Youth Sports Psychology: How to Ensure Your Athletes Stay Motivated and Have Fun
As coaches, we are encouraged to motivate our young athletes to get better every day—and to have fun. But do coaches really know how to let young athletes have fun and take their activities seriously at the same time? Most coaches don't want to deal with the kids who want to have fun. They want athletes who will play to win.
Before they reach high school, children face pressure every day from their parents ("did you do your homework?") and from their peers. Added pressure from coaches can affect a child's psychology and development patterns.
Young children are incredibly vulnerable to things that are said to them, and they can be easily upset by negative talk. It can affect their self-confidence, which can make them shy away from playing sports. Ruining children's self-confidence can even cause them to go into depression, feeling like they can no longer succeed in sports and thinking negative thoughts about themselves, which can ultimately affect their everyday lives.
Coaches and parents should take the time to understand youth sports psychology, because understanding a child will ultimately make a difference in keeping that kid active in sports. Here are three elements to keep in mind when dealing with very young athletes.
Understanding the Young Athlete
Know the type of child you are dealing with. Some coaches want to create an intimidating impression when dealing with kids. Well, coaches, throw away those big egos—you are dealing with kids here, and kids want everything they do to be as much fun as possible.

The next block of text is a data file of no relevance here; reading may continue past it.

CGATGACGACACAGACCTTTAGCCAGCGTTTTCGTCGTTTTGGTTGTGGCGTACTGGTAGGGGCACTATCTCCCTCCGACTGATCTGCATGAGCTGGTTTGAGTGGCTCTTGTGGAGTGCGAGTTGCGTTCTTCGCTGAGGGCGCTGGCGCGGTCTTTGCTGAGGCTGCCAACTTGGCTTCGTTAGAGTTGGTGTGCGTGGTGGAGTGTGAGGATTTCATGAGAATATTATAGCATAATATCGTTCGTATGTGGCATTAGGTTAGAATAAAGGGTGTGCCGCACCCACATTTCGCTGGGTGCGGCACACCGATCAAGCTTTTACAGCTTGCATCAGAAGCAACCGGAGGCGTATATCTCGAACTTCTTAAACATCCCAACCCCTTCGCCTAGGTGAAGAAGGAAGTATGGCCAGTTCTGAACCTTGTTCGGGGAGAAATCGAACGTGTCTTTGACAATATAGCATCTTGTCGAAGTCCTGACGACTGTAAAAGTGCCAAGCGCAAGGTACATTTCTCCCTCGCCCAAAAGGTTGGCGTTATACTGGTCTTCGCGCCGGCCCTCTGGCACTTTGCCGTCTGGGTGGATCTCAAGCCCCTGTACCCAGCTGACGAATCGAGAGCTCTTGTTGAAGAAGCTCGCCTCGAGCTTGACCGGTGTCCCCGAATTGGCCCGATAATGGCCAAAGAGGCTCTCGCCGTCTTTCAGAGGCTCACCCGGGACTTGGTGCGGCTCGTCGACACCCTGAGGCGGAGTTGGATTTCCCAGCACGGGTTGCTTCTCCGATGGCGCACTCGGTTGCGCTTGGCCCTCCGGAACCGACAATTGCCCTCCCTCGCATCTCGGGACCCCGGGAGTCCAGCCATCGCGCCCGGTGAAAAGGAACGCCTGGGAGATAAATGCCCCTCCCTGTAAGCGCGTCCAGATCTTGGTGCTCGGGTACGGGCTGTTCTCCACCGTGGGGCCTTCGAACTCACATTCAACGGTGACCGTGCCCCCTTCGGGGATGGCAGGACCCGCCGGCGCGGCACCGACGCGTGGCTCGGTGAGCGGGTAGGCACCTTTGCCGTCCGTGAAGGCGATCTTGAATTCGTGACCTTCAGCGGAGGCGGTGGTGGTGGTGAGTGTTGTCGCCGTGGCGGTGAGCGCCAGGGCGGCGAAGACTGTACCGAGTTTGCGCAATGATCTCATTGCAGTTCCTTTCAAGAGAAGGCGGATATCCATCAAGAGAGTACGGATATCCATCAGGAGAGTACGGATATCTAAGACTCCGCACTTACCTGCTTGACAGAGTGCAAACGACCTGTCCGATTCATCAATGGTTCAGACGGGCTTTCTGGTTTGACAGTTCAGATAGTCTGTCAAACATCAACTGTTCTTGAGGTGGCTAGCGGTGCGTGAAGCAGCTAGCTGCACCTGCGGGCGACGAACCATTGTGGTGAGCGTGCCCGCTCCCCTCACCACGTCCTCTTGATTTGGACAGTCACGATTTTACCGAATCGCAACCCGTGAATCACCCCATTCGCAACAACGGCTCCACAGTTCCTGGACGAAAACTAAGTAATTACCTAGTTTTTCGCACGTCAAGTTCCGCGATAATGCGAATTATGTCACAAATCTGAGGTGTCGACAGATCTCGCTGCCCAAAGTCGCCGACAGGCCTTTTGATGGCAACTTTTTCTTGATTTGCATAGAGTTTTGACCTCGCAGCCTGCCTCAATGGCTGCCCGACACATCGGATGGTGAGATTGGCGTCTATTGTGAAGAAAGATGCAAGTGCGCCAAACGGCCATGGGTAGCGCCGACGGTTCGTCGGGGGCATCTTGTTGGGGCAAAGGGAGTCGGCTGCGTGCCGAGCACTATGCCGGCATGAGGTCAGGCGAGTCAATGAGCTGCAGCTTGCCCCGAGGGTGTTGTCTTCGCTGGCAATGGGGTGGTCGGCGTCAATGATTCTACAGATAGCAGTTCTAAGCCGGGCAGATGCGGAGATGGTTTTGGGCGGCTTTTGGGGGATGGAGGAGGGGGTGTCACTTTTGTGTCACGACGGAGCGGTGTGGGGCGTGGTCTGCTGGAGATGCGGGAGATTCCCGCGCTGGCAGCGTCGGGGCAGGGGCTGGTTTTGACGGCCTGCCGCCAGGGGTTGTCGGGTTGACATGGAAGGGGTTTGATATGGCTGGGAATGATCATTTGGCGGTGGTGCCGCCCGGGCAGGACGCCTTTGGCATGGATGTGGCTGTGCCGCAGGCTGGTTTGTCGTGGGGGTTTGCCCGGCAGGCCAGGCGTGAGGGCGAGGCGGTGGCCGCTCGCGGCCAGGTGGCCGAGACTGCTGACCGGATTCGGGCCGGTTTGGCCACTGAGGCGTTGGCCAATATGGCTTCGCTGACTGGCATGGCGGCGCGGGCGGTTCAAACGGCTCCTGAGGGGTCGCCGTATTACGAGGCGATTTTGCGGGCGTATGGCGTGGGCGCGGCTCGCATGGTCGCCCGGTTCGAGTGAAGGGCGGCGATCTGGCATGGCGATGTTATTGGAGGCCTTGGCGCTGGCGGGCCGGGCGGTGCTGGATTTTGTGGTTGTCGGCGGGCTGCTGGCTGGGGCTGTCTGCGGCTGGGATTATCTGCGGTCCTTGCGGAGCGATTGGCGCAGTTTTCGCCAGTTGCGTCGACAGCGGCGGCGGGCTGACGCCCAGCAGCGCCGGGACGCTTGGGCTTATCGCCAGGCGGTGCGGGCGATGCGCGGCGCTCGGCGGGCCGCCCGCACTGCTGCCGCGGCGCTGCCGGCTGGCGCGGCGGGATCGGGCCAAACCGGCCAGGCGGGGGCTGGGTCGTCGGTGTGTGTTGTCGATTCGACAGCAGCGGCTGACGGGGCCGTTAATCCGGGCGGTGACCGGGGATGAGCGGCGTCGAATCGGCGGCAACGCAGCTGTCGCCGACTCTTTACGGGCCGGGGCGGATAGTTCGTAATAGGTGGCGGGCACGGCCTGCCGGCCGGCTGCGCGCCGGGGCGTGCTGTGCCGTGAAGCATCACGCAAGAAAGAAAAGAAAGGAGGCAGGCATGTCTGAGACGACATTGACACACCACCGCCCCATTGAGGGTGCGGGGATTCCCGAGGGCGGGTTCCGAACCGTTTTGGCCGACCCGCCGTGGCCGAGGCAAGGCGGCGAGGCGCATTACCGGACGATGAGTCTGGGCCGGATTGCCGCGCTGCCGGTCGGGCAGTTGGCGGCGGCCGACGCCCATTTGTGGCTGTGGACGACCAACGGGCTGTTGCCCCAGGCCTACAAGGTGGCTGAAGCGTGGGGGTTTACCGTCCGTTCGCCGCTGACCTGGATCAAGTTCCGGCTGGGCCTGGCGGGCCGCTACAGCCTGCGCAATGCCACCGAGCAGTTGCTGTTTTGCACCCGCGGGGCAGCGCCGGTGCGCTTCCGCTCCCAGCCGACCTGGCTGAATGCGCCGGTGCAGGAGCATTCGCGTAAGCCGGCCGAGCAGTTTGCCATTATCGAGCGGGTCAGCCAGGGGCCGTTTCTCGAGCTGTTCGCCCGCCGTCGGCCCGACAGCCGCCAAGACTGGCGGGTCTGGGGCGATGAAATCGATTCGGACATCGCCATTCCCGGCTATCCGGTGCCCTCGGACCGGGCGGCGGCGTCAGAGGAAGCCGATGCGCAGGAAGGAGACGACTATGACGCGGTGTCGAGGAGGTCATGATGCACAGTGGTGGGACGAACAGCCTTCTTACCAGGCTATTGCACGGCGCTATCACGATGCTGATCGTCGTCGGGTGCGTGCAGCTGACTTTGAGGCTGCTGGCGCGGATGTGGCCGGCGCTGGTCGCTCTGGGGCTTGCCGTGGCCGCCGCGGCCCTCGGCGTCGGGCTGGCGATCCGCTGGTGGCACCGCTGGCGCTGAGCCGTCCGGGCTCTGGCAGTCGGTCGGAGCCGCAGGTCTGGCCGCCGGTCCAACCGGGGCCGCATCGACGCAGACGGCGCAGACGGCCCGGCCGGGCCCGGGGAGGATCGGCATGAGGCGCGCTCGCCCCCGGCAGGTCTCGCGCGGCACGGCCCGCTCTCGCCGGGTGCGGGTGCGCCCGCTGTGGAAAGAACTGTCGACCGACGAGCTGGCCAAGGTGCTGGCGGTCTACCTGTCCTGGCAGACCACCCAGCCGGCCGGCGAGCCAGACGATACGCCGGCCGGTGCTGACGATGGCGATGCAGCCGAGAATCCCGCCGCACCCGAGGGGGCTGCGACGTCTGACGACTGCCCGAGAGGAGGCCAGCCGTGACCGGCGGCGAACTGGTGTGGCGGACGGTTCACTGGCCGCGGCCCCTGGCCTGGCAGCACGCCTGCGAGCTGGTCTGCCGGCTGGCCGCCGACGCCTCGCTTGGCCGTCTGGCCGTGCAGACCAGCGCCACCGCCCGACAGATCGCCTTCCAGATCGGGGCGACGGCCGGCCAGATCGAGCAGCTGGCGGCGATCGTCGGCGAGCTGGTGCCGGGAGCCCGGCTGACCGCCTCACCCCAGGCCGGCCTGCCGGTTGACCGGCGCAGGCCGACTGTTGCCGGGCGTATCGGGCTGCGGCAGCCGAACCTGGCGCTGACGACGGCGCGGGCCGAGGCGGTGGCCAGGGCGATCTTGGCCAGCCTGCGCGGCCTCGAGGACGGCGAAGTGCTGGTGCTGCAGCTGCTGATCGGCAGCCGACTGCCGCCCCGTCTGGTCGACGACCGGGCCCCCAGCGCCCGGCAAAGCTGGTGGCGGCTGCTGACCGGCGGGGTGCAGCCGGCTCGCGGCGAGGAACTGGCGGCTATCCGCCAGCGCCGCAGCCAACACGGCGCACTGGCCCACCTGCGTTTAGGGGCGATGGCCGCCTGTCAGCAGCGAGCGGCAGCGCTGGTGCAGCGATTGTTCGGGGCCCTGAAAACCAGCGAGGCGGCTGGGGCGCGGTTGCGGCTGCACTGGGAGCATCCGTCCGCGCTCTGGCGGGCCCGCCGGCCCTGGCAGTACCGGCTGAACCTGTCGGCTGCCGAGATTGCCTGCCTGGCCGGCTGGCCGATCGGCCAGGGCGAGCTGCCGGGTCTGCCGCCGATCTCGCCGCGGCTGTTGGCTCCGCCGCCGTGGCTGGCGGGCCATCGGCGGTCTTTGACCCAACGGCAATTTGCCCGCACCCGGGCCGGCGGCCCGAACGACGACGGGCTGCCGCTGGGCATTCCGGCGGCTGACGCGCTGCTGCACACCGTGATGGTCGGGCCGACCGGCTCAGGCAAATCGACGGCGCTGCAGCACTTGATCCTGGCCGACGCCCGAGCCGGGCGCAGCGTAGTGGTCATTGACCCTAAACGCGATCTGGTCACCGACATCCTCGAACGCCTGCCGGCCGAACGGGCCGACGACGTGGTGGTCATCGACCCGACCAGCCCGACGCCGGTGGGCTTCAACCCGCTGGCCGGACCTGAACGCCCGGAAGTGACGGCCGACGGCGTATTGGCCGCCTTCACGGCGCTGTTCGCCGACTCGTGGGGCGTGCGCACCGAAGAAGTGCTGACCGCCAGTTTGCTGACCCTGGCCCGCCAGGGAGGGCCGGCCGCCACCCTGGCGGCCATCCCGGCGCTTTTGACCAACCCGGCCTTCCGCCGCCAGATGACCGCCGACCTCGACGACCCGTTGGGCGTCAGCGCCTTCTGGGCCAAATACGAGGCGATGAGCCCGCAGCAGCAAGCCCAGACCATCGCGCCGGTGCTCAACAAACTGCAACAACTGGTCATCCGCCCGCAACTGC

It's okay to be a little harder on kids who can handle it, but know your athletes. A little added pressure can be a great way to challenge certain youngsters. But having all of your athletes meet the same expectation is inadvisable, because some kids do not have the same capabilities as others. It's important to have a system that accounts for different abilities. For example, if you're running a shuttle, don't force every kid to try to beat one time. Separate them into groups and give them different times based on their athleticism, while slowly encouraging them to run faster by lowering their times. This will improve both performance and self-confidence.
Learn more through STACK's Sport Psych Guide.
Positive Reinforcement vs. Negative Reinforcement
This is where you'll either win or lose most of your young athletes. Once you understand the type of kids you are dealing with, think about how you can motivate them, by positive or negative reinforcement. Most kids shut down with negative reinforcement, but there is a way to do it without making that happen. Instead of saying "that was horrible!" or yelling at a kid for doing the wrong thing, talk to him one-on-one and let him know what he did wrong and how to fix it.
Positive reinforcement gets kids feeling better about themselves and wanting to come back to you for coaching and motivation. At the end of practice, always tell your kids "great job" or "excellent work today." Never leave them with doubts or cause them to feel like they have to do more or they cannot succeed. This only adds more pressure.
Coaches, always gather your kids at the end of practice and talk about the things they did well, and then the things that need improvement. This sets a tone for positive reinforcement through negative reinforcement. Telling them, "This is an area that needs improvement" is better than saying, "You did this completely wrong." Then, just before you break, go back to positive reinforcement and tell them that they are all doing a great job.
Kids love having fun. Don't run your practices like a military camp. That will give kids a bad view of the sport they want to play and will make them quit. Have some type of demand system, but don't coach your kids like you would high school students. Make sure to explain the benefits of drills so the kids understand what they are working to achieve. Ultimately, you need to let kids be kids.
Get the help you need to become a better coach through STACK's Coaches and Trainers page.